Citywide Lemonade Day returns on May 7

Finn Holt is the 12-year-old winner of this year’s Austin Lemonade Day contest, which takes place ahead of the citywide Lemonade Day. This year, that event will take place on May 7. Photo from Lemonade Day Austin.

Finn Holt is the 12-year-old winner of this year’s Austin Lemonade Day contest, which takes place ahead of the citywide Lemonade Day. This year, that event will take place on May 7. Photo from Lemonade Day Austin.

Lemonade stands have always been a great way for kids to learn about running a business and make a little money while they are at it. For the ninth year, kids around the country will host lemonade stands on May 7 as part of the national Lemonade Day, which started in Houston. Austin’s Lemonade Day is a big one, with hundreds of young entrepreneurs participating. It’s free to participate, and if you register at austin.lemonadeday.org, you can spread the word about your stand and receive a Lemonade Day Austin Entrepreneur Workbook and Mentor Guide with more information about how to make your stand the best ever.

Austinite Finn Holt, age 12, won the city’s annual pre-Lemonade Day contest, which took place earlier this month. The backyard gardener used a combination of Meyer lemons, which he grows in his yard, and regular lemon juice, but his secret is those preserved Meyer lemon rinds. To make them, all you have to do is quarter the lemons, coat them in salt and then pack them in a jar with more salt. They keep for a long time, especially in the fridge, and you can use them in lots of Middle Eastern dishes.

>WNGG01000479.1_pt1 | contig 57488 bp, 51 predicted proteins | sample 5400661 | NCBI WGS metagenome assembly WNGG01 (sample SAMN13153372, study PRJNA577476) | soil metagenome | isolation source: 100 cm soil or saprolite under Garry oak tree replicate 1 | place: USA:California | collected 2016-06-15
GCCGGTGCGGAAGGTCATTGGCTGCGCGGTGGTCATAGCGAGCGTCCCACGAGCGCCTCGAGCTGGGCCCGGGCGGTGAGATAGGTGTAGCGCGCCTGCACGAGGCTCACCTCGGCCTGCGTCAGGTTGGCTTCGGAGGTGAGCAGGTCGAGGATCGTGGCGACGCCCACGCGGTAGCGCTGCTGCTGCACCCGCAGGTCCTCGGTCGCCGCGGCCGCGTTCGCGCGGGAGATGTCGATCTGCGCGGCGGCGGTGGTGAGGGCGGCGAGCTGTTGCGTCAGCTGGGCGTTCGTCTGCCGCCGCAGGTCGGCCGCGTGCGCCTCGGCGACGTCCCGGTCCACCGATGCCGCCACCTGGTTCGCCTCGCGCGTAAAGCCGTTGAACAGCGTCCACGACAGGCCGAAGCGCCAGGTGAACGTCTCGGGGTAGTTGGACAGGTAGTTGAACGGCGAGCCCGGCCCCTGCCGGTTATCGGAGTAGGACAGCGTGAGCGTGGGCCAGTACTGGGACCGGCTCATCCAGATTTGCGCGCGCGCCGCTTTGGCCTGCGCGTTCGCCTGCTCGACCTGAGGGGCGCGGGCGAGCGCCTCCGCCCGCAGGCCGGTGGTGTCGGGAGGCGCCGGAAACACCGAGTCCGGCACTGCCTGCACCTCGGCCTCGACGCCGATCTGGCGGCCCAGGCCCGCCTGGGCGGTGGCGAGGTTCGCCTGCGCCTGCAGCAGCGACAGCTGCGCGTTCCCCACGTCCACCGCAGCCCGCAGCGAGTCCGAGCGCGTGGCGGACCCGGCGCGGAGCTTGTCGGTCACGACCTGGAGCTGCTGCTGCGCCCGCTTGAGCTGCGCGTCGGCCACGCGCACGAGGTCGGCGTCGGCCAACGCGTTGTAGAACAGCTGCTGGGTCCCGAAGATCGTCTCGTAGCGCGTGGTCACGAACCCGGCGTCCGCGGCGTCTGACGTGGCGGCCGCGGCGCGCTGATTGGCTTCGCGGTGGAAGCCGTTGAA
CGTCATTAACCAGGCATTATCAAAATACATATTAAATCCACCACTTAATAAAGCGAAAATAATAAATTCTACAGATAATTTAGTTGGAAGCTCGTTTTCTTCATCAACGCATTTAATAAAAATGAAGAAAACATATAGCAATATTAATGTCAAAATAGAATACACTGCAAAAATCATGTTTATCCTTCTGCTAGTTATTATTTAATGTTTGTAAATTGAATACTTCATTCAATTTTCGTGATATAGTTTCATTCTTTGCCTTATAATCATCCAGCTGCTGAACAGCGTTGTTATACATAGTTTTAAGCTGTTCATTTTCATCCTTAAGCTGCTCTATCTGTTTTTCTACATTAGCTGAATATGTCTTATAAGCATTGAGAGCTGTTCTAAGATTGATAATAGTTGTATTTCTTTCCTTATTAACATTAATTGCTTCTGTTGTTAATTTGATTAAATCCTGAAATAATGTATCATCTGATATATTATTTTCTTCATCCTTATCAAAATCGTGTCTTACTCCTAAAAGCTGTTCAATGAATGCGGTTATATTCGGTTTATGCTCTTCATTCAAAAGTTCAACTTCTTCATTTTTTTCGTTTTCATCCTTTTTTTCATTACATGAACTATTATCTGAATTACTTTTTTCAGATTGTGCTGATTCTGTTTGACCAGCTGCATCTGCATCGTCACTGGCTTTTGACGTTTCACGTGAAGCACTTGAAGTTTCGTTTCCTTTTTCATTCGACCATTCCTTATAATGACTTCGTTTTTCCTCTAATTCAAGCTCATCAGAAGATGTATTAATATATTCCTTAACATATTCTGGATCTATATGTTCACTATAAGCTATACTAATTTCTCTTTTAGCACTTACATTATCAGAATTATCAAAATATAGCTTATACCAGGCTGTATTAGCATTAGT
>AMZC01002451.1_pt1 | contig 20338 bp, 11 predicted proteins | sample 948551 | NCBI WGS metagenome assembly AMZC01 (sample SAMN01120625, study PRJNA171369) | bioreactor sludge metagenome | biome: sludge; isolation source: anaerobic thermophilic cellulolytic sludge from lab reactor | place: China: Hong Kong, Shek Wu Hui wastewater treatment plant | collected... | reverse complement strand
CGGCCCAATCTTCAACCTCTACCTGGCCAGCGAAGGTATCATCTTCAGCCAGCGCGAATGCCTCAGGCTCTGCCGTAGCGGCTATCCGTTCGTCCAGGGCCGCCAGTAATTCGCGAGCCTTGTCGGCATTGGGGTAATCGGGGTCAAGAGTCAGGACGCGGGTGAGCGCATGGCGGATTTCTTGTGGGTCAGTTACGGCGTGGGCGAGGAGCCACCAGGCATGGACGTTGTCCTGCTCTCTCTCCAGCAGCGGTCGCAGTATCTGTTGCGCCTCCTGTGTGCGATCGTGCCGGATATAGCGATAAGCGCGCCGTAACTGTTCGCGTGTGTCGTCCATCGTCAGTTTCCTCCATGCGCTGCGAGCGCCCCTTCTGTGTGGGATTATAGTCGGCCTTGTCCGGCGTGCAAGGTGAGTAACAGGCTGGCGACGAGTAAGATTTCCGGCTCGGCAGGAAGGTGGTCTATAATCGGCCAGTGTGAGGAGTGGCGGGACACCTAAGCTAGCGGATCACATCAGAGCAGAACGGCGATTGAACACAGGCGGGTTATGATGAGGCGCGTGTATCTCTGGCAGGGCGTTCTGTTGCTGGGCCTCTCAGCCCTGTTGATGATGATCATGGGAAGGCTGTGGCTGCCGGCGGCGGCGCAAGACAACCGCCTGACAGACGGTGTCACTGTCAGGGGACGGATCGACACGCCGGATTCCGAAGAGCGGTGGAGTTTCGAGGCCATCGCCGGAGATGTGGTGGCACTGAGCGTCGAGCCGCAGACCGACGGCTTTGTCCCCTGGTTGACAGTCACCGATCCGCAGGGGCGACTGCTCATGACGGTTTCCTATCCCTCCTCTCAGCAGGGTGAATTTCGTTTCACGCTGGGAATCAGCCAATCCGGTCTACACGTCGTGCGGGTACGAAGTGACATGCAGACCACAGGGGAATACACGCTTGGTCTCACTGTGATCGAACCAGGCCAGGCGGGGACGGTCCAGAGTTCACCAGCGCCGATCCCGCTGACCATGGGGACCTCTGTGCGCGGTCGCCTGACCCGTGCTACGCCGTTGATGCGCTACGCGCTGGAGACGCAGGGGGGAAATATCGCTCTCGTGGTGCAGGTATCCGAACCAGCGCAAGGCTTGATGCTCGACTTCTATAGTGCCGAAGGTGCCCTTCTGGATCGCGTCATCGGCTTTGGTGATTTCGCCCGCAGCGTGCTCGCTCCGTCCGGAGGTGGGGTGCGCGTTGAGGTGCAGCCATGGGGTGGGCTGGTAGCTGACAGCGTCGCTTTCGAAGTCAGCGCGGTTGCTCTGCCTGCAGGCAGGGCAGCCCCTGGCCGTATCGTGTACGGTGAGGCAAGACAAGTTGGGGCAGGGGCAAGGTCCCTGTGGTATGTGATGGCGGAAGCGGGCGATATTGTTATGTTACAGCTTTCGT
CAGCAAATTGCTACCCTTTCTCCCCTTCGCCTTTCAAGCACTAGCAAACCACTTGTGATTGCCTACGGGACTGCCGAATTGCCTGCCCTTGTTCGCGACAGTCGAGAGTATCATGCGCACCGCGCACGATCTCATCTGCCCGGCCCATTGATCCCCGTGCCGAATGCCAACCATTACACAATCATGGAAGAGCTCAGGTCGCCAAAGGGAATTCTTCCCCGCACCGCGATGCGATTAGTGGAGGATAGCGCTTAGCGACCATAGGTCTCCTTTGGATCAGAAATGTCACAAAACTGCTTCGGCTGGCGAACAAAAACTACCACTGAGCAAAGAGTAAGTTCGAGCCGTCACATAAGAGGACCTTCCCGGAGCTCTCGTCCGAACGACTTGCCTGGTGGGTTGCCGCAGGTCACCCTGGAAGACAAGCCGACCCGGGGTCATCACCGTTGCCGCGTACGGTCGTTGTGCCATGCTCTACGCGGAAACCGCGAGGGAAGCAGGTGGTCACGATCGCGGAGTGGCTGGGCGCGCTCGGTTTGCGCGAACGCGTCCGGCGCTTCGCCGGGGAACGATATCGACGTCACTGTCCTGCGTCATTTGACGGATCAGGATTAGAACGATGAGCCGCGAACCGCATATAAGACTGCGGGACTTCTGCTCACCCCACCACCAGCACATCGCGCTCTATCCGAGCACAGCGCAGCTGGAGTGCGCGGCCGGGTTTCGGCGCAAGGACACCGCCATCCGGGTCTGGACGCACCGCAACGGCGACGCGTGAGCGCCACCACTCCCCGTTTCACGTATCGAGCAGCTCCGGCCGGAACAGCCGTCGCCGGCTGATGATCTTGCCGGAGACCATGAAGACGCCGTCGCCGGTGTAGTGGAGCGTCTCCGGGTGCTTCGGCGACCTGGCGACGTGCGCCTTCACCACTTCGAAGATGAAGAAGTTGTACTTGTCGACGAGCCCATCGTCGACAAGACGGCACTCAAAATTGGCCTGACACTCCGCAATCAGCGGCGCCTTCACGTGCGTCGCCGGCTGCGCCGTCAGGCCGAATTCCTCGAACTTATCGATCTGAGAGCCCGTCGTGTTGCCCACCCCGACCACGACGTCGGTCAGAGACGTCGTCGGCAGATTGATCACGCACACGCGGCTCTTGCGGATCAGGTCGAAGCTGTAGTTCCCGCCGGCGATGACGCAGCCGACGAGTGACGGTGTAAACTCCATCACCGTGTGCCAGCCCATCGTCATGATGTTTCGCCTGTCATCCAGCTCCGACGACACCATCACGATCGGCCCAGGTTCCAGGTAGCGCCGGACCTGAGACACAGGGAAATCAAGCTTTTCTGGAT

Finnigan’s Lucky Backyard Lemonade

Holt says that this lemonade is best served over lots of ice, and you can make ice cubes out of the lemonade the night before. You can even put a mint leaf and/or chopped Meyer lemon pieces in each ice cube before freezing for something fancier. If you want to make your own lemonade concoction, Holt says you just need to remember “411” for 4 parts water, 1 part lemon juice and 1 part sugar, and those parts can be as big or small as you need.

2 large handfuls of fresh mint
2 cups freshly squeezed lemons
A little less than 2 cups light brown sugar (more or less to taste)
8 cups water
4 preserved Meyer lemons rinds, finely minced
A few stems fresh rosemary

Muddle the mint in a mortar and pestle with a bit of lemon juice to make a juicy paste. Mix with lemon juice, brown sugar, water and preserved lemons. Stir well. Add stalks of rosemary and let sit to add gentle flavor. Serve over lots of ice. You can add mint leaves and a stalk of rosemary for garnish. Makes about 15 small glasses with ice.

— Finn Holt

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